Remember one key thing, especially for international trips: a LOT of hotels and inns are not listed on the big booking sites. That costs them money they don’t have, so you have to find them through internet searches, guidebooks, message boards, and TripAdvisor. Or look at HostelBookers, which has more than hostels if you go to the “private room” option.

Of course maybe you don’t need a hotel at all. Between vacation rentals, couchsurfing, house-sitting, and home exchange, there are lots of other ways to get a place to crash. Often they’ll have more space too.

Rental Cars

Enterprise is one of my advertisers at Perceptive Travel, so lately I’m using them (and their National and Alamo brands) a lot. But unless you have some kind of loyalty consideration or status, again Hotwire is your best friend. I’ve routinely gotten cars for half price through them and did it matter any on the booking or pickup? Not that I can remember. Otherwise shop around, check your favorite airline site for mileage bonus earning opportunities, and book the smallest car you can tolerate: half the time you’ll get upgraded to something bigger. Also make sure you have a credit card with rental car insurance perks, Then you can safely ignore all the sales pitches for domestic rentals. Internationally, you’ll probably want to cough up some money for insurance to be safe.

Lisbon tram

Local Transportation

In some countries, taxi fares can kill you in a hurry. In places like India, central Mexico, Nicaragua, or Ecuador, it’s a few dollars to go anywhere in town. The ride from the airport is usually the big expense though, so if you can find a way around that, go for it

Local transportation passes can save you some money, especially if you’re in a city with a good subway/tram/bus system that will get you everywhere you need to go. Some of those tourist cards have a transportation pass included too, but use a calculator to figure out if they’ll really save you anything. Sometimes you’d have to be on a whirlwind museum tour just to break even.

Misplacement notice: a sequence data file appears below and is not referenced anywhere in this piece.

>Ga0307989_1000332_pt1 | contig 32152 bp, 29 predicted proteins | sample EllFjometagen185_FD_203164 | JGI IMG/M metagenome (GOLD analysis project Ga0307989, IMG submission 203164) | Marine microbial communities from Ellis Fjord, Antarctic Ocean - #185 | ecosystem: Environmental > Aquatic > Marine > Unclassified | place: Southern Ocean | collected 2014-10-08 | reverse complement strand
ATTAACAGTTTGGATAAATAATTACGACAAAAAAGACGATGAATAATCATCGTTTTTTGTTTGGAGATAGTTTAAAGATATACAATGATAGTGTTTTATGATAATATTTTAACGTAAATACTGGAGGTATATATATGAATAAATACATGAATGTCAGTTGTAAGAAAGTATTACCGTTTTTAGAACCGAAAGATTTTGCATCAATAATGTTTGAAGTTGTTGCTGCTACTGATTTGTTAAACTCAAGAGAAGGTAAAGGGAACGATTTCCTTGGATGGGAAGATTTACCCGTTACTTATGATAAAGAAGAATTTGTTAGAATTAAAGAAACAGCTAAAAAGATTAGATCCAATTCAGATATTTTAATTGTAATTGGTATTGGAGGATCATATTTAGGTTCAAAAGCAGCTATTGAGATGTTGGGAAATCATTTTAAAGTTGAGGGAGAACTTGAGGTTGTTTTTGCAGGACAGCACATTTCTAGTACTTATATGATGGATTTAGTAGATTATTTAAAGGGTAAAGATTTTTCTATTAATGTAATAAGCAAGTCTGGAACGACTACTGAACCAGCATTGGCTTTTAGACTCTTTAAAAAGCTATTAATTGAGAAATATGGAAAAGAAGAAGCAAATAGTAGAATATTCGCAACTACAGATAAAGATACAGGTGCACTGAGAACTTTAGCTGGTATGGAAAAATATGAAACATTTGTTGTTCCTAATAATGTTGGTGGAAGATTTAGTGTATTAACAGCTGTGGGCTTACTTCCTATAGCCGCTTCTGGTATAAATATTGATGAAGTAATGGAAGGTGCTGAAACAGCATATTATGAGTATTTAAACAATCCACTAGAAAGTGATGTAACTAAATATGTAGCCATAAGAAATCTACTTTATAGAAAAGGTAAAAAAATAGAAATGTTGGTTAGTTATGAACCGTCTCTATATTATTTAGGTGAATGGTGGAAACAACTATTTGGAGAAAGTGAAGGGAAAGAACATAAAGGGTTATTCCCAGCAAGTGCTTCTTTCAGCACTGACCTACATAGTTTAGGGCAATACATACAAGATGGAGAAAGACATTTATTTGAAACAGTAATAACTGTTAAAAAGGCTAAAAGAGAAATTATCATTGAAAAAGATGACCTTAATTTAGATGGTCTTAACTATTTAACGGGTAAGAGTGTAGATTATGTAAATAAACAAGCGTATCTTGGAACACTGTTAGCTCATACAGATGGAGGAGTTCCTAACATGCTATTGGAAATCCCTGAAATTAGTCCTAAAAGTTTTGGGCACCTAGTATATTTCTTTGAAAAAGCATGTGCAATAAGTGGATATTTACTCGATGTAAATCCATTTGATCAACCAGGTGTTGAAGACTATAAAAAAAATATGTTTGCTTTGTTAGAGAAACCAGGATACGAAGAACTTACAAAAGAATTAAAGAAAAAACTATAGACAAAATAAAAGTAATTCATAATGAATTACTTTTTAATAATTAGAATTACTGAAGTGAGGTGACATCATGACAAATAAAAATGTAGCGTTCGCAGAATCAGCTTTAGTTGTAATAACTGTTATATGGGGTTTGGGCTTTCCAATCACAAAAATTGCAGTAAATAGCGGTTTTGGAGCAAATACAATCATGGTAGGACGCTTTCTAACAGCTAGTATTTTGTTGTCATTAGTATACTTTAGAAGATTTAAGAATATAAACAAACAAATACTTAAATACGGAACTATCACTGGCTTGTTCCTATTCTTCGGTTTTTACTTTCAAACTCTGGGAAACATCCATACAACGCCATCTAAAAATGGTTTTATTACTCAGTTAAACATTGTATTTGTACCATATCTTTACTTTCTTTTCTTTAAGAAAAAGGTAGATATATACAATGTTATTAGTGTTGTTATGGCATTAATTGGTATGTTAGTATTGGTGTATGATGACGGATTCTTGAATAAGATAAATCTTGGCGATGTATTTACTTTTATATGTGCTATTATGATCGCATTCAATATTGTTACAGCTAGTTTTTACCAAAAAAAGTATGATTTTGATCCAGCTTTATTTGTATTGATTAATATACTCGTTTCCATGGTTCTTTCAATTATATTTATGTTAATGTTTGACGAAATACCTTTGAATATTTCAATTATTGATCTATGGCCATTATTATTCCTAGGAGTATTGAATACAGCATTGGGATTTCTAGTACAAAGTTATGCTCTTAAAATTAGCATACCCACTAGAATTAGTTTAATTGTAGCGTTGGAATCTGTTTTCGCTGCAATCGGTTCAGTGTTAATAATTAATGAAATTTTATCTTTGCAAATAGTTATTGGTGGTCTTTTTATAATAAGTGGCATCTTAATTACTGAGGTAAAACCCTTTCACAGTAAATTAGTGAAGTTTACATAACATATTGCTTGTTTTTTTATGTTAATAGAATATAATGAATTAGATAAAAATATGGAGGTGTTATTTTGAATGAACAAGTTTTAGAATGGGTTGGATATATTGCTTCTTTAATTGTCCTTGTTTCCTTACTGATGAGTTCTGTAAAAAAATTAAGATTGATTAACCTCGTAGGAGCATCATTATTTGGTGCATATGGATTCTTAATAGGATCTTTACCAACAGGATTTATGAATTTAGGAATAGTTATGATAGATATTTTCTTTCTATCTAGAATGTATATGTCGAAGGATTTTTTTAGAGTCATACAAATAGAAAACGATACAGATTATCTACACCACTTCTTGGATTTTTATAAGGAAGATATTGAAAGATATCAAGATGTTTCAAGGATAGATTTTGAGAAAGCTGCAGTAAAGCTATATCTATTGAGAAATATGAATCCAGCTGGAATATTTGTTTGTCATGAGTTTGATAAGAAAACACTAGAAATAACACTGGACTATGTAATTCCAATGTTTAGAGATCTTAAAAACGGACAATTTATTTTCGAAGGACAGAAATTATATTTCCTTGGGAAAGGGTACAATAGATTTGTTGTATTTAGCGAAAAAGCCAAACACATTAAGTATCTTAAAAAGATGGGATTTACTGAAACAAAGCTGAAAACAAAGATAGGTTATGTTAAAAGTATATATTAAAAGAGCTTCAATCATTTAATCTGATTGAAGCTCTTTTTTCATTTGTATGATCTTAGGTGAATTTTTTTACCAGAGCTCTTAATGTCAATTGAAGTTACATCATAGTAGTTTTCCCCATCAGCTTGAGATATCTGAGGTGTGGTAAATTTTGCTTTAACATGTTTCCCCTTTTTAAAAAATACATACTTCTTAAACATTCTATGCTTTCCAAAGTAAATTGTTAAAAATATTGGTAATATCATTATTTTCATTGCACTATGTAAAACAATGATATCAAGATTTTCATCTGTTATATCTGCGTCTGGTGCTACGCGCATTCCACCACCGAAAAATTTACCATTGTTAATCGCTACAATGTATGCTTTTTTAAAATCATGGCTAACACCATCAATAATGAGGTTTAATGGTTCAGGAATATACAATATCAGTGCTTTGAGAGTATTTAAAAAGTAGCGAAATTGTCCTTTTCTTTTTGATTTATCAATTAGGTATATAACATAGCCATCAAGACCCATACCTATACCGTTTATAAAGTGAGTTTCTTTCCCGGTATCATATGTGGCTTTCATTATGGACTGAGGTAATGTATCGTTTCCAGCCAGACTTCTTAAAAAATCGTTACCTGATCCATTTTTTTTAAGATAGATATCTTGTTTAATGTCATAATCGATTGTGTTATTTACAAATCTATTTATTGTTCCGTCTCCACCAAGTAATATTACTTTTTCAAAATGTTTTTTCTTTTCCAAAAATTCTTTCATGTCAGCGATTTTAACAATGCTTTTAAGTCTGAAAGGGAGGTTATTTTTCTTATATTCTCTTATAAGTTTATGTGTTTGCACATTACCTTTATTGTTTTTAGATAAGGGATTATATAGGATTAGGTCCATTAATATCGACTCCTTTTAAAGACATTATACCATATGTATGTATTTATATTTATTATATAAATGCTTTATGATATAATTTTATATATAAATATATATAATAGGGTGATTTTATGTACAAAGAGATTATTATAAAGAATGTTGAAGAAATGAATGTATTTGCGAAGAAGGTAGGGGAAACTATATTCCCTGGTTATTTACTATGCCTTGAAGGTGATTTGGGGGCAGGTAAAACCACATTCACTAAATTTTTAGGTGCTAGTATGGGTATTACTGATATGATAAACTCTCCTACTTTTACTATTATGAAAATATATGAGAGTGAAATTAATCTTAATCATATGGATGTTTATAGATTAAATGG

If you have a student ID of some kind, whip it out every time you buy any official transportation. You can often get a discount. This is true for seniors and teachers as well.

Your Turn

What app, website, or hack have you found that has saved you big bucks on multiple occasions?

Bolivia to Chile

Sometimes you have to make your own path…

Why do some people always seem to travel for cheap and others search in vain for deals that elude them? Often it comes down to a combination of patience, persistence, and creativity. As creative thinking author Roger Von Oech advised, often you need to find “the second right answer.”

Next week I’m traveling from Mexico to South Carolina on a Delta frequent flier ticket. Their miles are often derisively referred to as “Skypesos” because they’re so hard to cash in compared to most other airlines. Getting the lowest level awards are next to impossible. But…this is the fourth time I’ve flown Delta for free, so it’s close to impossible, not completely so.

I managed this, as I’ve done the other times, by basing my travel dates on when Delta had availability, not when it was most convenient for me. I’ll make all kinds of changes in my travel schedule if it’s the difference in paying $50 in cash-in fees or $550 to buy a ticket.

Over the past few years, due to some smart travel hacking efforts, I’ve flown for free (except for taxes and fees) to four continents, plus a few domestic flights. Rarely was this as simple as punching in my dates and hitting the booking button. Here are a few contortions that were required to cash in all those miles for almost-free tickets: